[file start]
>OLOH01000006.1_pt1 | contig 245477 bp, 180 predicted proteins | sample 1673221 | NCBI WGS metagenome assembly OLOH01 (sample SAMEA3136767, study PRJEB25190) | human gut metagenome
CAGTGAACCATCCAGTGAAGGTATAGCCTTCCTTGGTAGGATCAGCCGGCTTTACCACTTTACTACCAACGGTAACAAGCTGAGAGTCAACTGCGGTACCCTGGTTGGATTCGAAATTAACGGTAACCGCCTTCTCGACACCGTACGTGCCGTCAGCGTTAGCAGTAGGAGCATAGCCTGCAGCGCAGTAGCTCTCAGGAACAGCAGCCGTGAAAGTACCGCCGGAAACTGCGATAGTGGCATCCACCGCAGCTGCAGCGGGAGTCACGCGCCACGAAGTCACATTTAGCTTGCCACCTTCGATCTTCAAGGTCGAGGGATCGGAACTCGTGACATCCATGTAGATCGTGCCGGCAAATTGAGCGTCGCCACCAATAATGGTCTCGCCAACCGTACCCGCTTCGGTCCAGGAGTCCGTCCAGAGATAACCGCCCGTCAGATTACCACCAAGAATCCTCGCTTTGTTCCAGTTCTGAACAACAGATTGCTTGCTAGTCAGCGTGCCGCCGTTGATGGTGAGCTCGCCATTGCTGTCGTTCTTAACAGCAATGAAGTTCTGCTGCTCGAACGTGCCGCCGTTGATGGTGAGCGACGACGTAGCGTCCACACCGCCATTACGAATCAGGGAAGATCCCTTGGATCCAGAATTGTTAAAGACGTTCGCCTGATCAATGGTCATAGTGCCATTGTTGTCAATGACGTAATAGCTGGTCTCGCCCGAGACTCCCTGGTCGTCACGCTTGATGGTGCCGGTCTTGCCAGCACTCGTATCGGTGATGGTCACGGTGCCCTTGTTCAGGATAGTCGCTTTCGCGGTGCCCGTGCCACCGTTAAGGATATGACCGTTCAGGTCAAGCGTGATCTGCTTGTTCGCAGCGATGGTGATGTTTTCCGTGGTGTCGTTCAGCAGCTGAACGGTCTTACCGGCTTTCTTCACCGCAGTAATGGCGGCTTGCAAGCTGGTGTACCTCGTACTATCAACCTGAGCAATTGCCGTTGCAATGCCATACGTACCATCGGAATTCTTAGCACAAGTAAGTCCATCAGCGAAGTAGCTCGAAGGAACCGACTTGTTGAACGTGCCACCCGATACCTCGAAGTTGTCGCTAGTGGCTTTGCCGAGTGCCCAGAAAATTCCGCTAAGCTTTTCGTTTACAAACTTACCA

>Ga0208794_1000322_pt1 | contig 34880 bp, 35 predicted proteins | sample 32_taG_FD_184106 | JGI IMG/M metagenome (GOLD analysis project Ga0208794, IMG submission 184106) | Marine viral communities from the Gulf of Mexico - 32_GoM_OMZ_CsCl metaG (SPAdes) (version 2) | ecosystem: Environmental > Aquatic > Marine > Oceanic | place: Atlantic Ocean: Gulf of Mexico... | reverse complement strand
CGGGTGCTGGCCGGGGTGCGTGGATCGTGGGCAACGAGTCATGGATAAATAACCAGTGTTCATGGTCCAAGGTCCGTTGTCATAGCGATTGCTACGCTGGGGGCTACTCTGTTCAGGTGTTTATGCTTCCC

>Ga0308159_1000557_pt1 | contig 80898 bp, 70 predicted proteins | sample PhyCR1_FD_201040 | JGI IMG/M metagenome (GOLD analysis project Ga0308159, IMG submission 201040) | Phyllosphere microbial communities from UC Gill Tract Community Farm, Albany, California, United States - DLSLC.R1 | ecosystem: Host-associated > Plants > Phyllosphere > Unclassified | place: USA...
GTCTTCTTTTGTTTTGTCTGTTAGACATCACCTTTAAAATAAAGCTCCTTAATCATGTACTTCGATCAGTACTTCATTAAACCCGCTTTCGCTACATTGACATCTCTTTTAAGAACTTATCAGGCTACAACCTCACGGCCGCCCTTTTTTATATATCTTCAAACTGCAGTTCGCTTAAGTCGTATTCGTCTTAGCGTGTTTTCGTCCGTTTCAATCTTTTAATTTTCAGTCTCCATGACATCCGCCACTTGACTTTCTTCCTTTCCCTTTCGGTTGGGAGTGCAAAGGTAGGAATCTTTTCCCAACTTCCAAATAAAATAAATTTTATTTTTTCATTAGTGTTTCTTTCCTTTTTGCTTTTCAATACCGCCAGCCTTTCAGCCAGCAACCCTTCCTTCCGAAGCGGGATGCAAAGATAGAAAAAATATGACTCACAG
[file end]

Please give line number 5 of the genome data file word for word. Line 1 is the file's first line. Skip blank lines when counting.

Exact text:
>Ga0308159_1000557_pt1 | contig 80898 bp, 70 predicted proteins | sample PhyCR1_FD_201040 | JGI IMG/M metagenome (GOLD analysis project Ga0308159, IMG submission 201040) | Phyllosphere microbial communities from UC Gill Tract Community Farm, Albany, California, United States - DLSLC.R1 | ecosystem: Host-associated > Plants > Phyllosphere > Unclassified | place: USA...